For many elderly people, a beloved pet represents their most cherished companion, which is why parting ways when moving into a care home can be a hugely stressful and often traumatic experience.
Thankfully, quite a lot of residential care homes do accept pets, allowing you and your furry friend to remain together. The question then, is how do you go about finding these pet-friendly care homes.
In this article, we’ve looked at whether or not you can take pets into a care home, the positive benefits of pets for elderly people and how to find a pet-friendly home.
Use our directory to find a care home near you.
While some care homes are unable to accept pets for health and safety reasons, many residential care homes across the UK are welcoming of new residents bringing their pets!
Your pet will either be able to live with you or in the home’s garden (depending on what kind of animal it is).
When residents who are pet owners move into a care home, a support plan is usually agreed with the pet(s) in mind.
This will include a plan for what would happen if you become too ill to care for your pet. In this case, alternative arrangements would be drawn up and carried out (such as the pet being rehoused with a charity or a family member/friend).
Remember, the most important thing is always your health and wellbeing. So, it’s important to make the right choice, both for yourself and your furry friend.
Pet therapy is a guided interaction between a person and a trained animal. In this case, the aim of pet therapy is to help elderly care home residents cope with losing the company of their lifelong pet - and the loneliness that can follow from this.
This is done by minimising stress, anxiety and depression, while also boosting self-confidence and improving social skills.
Here are a handful of the biggest advantages that pet therapy can provide to care home residents:
Though surrounded by plenty of other friendly faces, you can feel lonely and isolated when you first move into care. This is especially true when no longer in the company of their pet. Introducing pet therapy in residential care homes throughout the UK has seen plenty of positive impacts, including a decrease in depression and feelings of isolation.
Pets are often a great way to get residents exercising! Small activities like taking dogs on a short walk, cuddling them and helping to feed or groom them can reduce swelling, increase blood circulation and improve strength.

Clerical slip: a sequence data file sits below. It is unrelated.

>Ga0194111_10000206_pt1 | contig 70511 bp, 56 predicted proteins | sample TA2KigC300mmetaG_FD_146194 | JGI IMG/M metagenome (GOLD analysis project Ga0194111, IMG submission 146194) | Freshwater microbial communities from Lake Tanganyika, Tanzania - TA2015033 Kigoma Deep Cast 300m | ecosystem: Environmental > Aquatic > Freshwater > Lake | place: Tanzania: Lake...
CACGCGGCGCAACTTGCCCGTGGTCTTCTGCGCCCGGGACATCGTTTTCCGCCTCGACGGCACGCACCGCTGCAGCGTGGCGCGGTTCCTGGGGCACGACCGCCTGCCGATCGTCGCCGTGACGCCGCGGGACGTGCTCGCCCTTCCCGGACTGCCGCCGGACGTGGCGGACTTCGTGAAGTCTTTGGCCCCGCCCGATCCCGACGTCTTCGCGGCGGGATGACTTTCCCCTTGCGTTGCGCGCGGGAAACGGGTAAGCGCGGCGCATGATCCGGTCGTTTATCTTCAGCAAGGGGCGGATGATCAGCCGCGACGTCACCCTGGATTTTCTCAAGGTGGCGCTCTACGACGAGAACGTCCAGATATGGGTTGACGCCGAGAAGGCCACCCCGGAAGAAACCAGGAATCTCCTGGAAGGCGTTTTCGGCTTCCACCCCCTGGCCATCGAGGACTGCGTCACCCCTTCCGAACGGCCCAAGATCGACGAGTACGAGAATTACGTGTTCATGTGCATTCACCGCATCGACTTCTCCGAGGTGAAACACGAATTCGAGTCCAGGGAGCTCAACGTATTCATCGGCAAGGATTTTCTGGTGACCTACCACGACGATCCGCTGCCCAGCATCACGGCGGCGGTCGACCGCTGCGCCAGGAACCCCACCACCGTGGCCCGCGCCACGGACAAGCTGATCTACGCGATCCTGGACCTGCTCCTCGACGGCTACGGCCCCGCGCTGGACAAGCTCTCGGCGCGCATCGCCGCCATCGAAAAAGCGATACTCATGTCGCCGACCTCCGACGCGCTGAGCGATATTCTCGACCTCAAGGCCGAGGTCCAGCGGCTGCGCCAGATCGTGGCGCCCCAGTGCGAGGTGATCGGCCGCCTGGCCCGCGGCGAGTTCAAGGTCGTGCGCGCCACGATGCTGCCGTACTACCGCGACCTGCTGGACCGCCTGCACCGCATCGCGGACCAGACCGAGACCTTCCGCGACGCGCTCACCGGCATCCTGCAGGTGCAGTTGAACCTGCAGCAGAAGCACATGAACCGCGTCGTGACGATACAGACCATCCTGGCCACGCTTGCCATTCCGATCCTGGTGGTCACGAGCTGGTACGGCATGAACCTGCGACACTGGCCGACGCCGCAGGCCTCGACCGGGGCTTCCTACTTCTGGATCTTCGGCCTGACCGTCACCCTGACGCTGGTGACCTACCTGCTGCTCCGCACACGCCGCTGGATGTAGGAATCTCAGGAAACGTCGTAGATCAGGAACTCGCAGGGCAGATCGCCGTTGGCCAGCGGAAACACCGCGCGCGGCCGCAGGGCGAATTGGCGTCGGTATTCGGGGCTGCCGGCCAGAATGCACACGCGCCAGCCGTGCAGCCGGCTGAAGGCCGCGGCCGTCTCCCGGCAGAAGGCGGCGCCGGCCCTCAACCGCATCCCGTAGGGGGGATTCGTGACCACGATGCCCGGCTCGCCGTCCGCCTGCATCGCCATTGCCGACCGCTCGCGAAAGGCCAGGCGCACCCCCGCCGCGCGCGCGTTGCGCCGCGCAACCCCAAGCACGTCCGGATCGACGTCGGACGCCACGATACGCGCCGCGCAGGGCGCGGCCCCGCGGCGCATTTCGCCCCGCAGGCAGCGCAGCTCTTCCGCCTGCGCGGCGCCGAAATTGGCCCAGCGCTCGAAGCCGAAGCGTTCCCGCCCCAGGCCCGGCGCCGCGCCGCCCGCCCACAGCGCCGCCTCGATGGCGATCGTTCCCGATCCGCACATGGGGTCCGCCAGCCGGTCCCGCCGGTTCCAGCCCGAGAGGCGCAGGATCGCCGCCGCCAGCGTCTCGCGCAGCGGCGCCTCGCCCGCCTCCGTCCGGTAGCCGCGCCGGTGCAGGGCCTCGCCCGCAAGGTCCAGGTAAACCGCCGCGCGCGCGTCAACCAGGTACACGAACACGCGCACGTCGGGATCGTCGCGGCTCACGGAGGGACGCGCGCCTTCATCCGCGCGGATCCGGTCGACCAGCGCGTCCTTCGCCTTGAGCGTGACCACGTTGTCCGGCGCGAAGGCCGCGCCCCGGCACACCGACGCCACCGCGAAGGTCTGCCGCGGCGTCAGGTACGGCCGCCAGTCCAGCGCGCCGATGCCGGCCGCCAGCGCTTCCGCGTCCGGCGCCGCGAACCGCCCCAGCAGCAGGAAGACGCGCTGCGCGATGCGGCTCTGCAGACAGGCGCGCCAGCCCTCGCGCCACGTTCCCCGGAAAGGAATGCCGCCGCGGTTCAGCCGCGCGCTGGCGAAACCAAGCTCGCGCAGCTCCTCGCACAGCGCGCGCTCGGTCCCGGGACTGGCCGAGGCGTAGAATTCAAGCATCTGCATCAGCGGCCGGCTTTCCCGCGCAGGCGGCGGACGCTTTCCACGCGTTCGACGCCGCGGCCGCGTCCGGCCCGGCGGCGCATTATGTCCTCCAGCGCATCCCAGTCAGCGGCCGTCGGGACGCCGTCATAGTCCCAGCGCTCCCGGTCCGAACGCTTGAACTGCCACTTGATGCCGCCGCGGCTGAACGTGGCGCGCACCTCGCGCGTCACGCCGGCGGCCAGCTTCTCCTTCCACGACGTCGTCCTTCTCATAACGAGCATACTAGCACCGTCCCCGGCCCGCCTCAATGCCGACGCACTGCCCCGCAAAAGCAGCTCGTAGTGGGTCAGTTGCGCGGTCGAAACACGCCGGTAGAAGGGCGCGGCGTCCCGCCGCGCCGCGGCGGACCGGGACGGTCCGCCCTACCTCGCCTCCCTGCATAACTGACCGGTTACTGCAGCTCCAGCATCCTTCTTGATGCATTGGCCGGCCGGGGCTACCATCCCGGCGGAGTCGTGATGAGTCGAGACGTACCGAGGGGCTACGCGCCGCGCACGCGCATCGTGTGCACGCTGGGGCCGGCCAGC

Mayo Clinic has said that “Pets help you be more active. Pets give us a reason to get outside, get some fresh air and get in some physical activity.”
Pets - particularly dogs and cats - make people feel loved and accepted, regardless of age or condition, something that not every human can provide. Pets can act as an unjudging confidant and will always lend an ear for conversation.
Pet Partners have said that “Many people find benefits in interacting with pets, from the pleasure of touching their fur to the enjoyment of an animal’s in-the-moment presence, to the unconditional, non-judgmental love pets can offer.”
This helps to explain why pets can have such a powerful impact on those living in a residential care home or nursing home, acting as a vital component of health care for many elderly residents.
The calming nature of a pet often increases levels of the stress-reducing hormone oxytocin, while also decreasing the amount of cortisol in the body - a producer of stress. In turn, this will also decrease agitated behaviour.
The positive health benefits of pet therapy go beyond stress relief. It’s also believed that pet therapy can have a significant impact on blood pressure - with the calming presence provided by pets lowering this as well.
When speaking about the advantages and mental health benefits of pet therapy for elderly people living in care, Elisabeth from Pet Partners said that “Therapy animals offer affection, enjoyment and entertainment, and can break up a routine that might otherwise be all about medical care and required activities. They can give residents the motivation to participate in activities, exercise and treatment plans. They can ease loneliness for people who are missing their homes or their own pets and increase socialising among residents by giving them a reason to gather.”